So I'm having trouble here with the rating. This is a 3 star book in the most un-obvious way; that is that there are parts of this novel that I would rate as 5 star and others that I would give a 1 star. And so, everything must average out.
First, for my complaints. I felt like Barry was just trying too hard to encompass EVERYTHING. This "on Canaan's side" reference to the promised land and the great hope and dream of America for the immigrant is a reasonable scope. However, Barry also tries to cover and highlight all the timeline points of American history 1920-1990. It really was just too much. It was too much that Lilly knew Dr. King; it was too much that Lilly's son was a tragic Vietnam war vet and her grandson was in Desert Storm; it was too much that her second (of sorts) husband was really a black man trying to pass as white. It was all just too much. Barry wanted to give his novel great scope and I'm sure he was proud of himself for highlighting all the flaws in this Canaan of ours (speaking as an American), but it was just all too contrived. It felt a bit like Forrest Gump (a great American survey story).
I was also disappointed at times at how overblown the language could be. Barry was great at concisely describing human relatinoships (see more below), but his descriptive passages were just masterbatory fluff (at times). For example: "Beyond the amusement park the Cuyahoga River, that sometimes had seemed to be like a broker creature slinking away, vast and stinking, abruptly and magically regained her ancient beauty, the filth and darkness of the water turned ever so slightly by the hand of hte world, so that its filthiness had only been a humorous coat to hide its gemlike brilliance, its fantastical yellows, its gleaming grees, its browns as lovely as an Irish bogland."
Personally (and I realize that neither of these issues may bother other readers). I hated that Mr. Nolen was the assassian. It was just too convenient and too "wrapped up". I also was annoyed at Lily's religiousity throughout. I get that (especially hailing from war torn Ireland) her Catholicism was relevant, but she admits to rarely attending church and yet she attributed so many things to "God's will" (and certainly the title has religious reference as well).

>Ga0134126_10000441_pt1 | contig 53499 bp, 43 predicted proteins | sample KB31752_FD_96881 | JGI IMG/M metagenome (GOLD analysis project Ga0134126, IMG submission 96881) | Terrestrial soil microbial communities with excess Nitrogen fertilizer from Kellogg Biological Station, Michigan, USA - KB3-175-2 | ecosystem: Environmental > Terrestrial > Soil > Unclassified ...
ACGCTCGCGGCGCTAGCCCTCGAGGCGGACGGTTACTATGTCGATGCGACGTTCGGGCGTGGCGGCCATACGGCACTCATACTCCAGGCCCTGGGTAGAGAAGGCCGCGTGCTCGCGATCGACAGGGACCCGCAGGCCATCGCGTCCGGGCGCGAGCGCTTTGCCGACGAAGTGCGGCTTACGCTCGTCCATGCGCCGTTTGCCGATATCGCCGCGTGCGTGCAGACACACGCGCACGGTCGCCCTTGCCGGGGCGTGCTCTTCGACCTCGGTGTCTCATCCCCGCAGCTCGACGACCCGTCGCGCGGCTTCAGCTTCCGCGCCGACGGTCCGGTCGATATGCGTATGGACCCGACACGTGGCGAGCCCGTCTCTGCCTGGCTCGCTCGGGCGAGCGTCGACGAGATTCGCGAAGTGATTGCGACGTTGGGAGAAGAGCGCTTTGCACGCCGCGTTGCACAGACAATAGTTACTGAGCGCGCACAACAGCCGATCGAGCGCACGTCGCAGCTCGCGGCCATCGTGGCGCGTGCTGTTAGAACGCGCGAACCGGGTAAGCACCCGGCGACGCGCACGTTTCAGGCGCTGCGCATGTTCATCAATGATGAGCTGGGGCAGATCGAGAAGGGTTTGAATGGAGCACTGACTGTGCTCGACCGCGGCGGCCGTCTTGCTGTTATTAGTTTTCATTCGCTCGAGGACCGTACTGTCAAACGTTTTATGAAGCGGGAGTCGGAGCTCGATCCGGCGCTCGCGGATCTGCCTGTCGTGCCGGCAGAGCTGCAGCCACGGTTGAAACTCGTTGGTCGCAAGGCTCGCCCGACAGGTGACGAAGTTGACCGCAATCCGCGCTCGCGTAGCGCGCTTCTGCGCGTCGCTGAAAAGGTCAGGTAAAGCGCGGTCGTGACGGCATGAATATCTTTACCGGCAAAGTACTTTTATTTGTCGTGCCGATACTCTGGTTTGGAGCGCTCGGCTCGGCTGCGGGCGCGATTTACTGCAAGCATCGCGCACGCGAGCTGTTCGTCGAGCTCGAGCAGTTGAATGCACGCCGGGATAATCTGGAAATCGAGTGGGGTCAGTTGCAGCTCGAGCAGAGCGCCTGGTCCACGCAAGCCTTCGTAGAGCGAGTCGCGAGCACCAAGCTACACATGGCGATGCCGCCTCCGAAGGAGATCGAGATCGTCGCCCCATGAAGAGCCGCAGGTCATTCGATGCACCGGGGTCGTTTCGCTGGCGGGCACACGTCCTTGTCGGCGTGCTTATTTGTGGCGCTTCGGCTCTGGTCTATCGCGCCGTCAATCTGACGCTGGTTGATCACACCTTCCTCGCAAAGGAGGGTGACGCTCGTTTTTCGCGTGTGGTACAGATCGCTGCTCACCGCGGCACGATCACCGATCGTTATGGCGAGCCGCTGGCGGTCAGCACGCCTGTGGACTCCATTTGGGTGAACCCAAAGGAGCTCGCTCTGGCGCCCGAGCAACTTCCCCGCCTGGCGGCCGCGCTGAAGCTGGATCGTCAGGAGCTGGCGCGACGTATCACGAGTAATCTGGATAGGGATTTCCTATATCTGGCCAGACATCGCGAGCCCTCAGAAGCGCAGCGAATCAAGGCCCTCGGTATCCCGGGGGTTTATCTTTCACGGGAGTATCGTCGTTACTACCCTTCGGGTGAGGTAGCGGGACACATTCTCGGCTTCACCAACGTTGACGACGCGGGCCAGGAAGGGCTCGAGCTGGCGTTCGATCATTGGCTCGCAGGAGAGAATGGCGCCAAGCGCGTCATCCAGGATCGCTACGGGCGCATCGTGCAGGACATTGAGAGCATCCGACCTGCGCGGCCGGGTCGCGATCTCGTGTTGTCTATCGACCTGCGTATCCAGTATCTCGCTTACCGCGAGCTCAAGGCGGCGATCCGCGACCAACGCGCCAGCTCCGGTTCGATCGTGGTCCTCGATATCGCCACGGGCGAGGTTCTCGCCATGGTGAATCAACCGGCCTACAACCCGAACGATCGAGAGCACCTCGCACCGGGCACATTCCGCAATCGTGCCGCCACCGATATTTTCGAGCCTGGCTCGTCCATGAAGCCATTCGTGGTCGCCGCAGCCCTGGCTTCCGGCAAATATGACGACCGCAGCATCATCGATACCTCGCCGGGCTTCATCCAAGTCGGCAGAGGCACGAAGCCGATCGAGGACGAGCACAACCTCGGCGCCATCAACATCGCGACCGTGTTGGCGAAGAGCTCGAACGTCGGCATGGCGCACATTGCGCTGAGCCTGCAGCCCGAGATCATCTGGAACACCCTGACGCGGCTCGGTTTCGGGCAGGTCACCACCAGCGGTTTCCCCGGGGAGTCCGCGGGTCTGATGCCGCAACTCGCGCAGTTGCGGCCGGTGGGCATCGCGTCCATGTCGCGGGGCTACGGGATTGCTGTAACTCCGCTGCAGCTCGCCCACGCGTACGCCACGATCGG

On the positive side, though, Barry has a great grasp of human nature and relationships. I absolutely loved several of his observational quotes:
"I am sure he knows when he is not wanted. But the difficulty with him will always be it is hard not to be glad to see him." I think we all know this feeling, there are people in our lives that we always want to see and are happy to be around, but occasionally it is just not convenient and we wish they had not appeared.
"There's not point talking about love, what's sure as sure is no human person knows what that is." I defined love as faith at one point (being a non-religious person myself); it is the feeling that something is right and true without any sense or logic behind it.
"We may be immune to typhoid, tetanus, chickenpox, diphtheria, but never memory. There is no inoculation agains that."
"How is it that we do not feel less lonely for the present of our children?"
"Work is the oil of the soul"
"for me everything was done gratis, so lightly and almost invisibly that I never thought about it. I liked him, but did I see him? Was he not almost not there, a lot of the time, even when he was there?" I love this description of the way that the we take for granted (and in part take advantage of) those who are willing to do for us because they like us. We can accept these favors almost without noticing that there is anyone actually doing them.
"I revered him, I loved him, in that simpler way of friendship, where everything more or less is known, accepted, and for the great part rejoiced in. A person who has attributes that excite in you a continuous desire to see them, who, on coming in through your front door, seems to create in you a strange satisfaction, may be deemed a friend, and the devil take the reason." I love the description of this indescribable reaction to some people. There are those out there for whom we feel strong, illogical, and undefinable affection.
"Truth is everything. We do not know it, we do not know how to get it, we do not have it in our possession, God will slap it on us like a police warrant as we arrive breathless at the gates, it is entirely byond us, truth, bloody truth, but it is everything."
Overall it is definitely worth reading. It is short and there are very poignant moments. The story is interesting and the wit is strong, but it just tried to do too much.